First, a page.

Sometimes called the Carnet Rouge, this episodic testimony from one of the four novices trained by Thérèse as their compagne proves an invaluable quasi‐biographical document on how she did so: how she disciplined, what readings she urged (San Juan de la Cruz), how she dealt with their emotional vicissitudes, what she shared of herself, how she taught them her little way. Adulatory yet didactic in turn, Marie's account shows that unqualified love for Thérèse was not restricted to her natural family.
Van der Meersch, Maxence. La Petite Thérèse de Lisieux. Paris: Albin Michel, 1947.
One of the most widely read and controversial profiles, this book caused a lot of consternation upon its appearance. It draws a very unsympathetic portrait of Marie de Gonzague, as though she had forced mortifications upon Thérèse, and makes some wildly errant suppositions, e.g., that Thérèse never knew a spiritual director because Gonzague did not allow her one (p. 84). Sappy in hagiographic moments and full of exclamatory sighs, novelist van der Meersch sobers up to read the little way in Socratic terms, arguing that Thérèse was in a constant struggle for self‐knowledge. His sense of chronology is sloppy and his dependence upon Histoire d'une âme severely limits this book, but it has some rousing and thoughtful insights, especially in discussing Thérèse's exposure of calcul and egotism in even our “good” acts.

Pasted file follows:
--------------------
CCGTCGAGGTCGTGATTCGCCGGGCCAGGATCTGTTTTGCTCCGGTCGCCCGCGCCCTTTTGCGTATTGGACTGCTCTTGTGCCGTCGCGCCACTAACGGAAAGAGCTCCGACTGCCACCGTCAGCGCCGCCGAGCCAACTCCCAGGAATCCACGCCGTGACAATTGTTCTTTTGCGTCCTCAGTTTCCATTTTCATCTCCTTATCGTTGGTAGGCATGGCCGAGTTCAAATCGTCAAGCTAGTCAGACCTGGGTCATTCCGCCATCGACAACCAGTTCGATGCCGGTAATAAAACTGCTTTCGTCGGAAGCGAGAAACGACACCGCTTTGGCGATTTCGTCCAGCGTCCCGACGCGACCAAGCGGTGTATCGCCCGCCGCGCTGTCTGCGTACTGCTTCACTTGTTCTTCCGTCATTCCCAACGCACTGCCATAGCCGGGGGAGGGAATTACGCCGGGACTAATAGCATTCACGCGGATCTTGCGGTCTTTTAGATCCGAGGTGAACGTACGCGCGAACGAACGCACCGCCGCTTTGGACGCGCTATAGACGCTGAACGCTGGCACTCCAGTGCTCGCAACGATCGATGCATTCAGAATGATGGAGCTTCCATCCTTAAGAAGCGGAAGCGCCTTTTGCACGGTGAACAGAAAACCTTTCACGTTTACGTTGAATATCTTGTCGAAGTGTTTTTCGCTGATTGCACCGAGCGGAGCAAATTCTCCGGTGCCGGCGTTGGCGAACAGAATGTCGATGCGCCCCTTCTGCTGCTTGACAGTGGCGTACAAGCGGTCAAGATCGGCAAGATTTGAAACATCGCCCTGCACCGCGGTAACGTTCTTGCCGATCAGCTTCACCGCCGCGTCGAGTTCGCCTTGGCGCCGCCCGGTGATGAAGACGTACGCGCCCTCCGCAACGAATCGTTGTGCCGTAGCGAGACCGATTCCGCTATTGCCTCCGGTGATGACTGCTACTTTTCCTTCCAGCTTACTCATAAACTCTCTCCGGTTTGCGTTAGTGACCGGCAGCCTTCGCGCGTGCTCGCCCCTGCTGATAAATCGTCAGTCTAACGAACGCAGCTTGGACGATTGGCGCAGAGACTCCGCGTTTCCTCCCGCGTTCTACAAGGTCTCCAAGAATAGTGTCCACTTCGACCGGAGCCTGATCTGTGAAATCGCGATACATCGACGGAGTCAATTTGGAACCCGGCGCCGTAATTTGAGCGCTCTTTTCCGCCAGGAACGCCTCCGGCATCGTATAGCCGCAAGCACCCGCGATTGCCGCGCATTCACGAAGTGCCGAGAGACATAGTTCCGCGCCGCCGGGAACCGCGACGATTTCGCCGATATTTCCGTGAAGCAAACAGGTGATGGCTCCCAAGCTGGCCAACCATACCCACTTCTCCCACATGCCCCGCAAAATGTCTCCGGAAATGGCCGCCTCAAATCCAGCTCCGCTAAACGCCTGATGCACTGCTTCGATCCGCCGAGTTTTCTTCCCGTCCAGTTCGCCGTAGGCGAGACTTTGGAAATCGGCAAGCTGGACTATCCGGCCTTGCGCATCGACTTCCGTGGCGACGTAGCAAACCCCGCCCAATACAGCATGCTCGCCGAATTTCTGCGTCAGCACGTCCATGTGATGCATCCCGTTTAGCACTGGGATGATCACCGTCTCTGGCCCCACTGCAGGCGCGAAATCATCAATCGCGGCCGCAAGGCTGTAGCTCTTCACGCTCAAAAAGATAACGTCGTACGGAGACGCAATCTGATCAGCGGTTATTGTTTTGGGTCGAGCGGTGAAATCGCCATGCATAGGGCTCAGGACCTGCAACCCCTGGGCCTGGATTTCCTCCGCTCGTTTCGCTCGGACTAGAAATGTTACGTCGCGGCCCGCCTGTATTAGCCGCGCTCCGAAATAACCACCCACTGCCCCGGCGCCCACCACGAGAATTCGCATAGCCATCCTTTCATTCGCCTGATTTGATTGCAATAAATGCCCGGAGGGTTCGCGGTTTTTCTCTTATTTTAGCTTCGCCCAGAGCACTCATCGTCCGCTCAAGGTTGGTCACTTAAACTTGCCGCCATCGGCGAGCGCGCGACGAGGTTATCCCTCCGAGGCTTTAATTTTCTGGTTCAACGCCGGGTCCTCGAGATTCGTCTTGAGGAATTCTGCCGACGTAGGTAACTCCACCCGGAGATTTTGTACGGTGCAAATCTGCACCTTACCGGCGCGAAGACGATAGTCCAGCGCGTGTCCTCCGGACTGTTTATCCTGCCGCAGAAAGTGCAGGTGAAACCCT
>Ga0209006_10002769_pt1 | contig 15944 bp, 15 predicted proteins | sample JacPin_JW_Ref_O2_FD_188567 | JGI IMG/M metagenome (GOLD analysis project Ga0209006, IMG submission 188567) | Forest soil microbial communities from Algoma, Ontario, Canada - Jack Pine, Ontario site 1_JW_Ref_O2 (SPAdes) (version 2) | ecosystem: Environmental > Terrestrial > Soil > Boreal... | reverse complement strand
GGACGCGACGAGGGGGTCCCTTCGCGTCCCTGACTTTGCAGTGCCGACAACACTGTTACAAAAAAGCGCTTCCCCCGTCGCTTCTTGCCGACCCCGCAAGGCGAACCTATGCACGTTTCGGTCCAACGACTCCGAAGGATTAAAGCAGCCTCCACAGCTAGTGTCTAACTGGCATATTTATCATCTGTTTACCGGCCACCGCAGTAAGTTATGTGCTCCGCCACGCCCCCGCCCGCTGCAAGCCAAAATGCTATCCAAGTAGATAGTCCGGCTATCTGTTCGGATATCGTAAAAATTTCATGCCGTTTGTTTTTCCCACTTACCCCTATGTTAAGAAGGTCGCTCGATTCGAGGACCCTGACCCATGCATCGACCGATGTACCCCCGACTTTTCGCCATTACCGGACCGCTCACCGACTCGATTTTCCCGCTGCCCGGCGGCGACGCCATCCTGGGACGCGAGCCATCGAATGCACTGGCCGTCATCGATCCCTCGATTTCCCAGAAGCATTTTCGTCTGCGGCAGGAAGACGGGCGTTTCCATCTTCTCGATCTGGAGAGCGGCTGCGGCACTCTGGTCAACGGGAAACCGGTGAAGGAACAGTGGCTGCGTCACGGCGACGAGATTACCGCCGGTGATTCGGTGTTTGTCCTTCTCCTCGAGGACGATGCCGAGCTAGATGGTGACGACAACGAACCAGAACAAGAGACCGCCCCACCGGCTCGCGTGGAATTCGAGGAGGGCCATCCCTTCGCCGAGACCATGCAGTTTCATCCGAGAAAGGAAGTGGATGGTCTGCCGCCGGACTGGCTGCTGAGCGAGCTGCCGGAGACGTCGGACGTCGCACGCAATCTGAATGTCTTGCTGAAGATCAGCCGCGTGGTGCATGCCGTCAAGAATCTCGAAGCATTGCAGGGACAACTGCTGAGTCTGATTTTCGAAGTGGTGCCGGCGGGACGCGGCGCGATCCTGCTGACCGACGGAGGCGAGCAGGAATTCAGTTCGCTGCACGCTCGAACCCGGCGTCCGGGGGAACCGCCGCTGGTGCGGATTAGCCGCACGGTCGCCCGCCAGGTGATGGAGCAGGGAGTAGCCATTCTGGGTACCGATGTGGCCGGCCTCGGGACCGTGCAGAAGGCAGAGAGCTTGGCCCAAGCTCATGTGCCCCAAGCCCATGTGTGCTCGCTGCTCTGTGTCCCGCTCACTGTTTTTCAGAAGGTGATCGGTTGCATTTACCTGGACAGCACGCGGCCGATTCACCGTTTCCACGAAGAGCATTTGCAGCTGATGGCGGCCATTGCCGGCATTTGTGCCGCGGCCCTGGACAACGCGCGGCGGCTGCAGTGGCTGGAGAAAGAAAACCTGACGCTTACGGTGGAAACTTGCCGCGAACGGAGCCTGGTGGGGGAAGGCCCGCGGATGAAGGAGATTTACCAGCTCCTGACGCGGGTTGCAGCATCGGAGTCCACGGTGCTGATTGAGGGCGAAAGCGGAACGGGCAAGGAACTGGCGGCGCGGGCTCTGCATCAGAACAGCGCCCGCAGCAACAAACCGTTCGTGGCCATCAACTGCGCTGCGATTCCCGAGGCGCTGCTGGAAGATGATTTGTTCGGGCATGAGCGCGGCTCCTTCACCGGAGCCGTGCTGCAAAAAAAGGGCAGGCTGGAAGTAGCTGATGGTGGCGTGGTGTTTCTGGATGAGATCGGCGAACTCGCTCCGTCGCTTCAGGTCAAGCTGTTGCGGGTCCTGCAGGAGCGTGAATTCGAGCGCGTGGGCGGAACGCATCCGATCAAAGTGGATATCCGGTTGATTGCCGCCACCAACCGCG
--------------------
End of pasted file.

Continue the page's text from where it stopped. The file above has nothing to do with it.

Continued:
School for Sneers
As there has long been an open season on Christianity and its Church, it is natural that one of the most prominent of saints, and probably the most beloved, should be (p.374) subjected to abuse. In the Gospels, Christ is reviled and scorned by men. In our time, women have caught on to the game and have played it with particular relish against Thérèse. To judge from some of the women who review such efforts, I would guess that plenty of readers savor spiteful, black‐washing portraits. In an age when vulgarity and mediocrity are given standing ovations, it is hard to accept that someone can be exemplary of singular goodness. Ironically, Thérèse, convinced of her own littleness, offends the more substantial littleness of others.
How would she have responded to criticism, well meant or, as here, otherwise? The word from Avila was that no matter what criticisms a Carmelite hears about herself, even unmerited and malicious ones, they identify only a fraction of her true faults. Thérèse was wise enough to have kept that safeguard of humility offered by Madre Teresa.
Here are a few of the most egregious examples of contempt to date.
Harrison, Kathryn. Saint Thérèse of Lisieux. New York: Viking, 2003.
The mathematics in this breezy account does not add up. Harrison notes that 500,000 people attended Thérèse's canonization in Rome, in 1925. From what she writes, we might presume they were affected by the same infantile, repressed, morbid, egotistic urges of the young woman they had come to celebrate, that they too had closed themselves off from life, experience, the democracy of passions. Here is one witheringly dismissive estimate of what Thérèse achieved: “the (reactionary) comfort of traditional, emblematic femininity. Eternally presexual and childlike, Thérèse had chosen a respectable means of power for women: invalidism. Dying of love, she never saw herself—nor was she perceived—as impotent but divinely set apart” (p. 195). She did not, in sum, contribute anything toward the feminist agenda of power and performance in the male‐dominated professions. Thoroughly unmodern, she has somehow managed to get millions of people over a century of generations to share in her untimely delusions.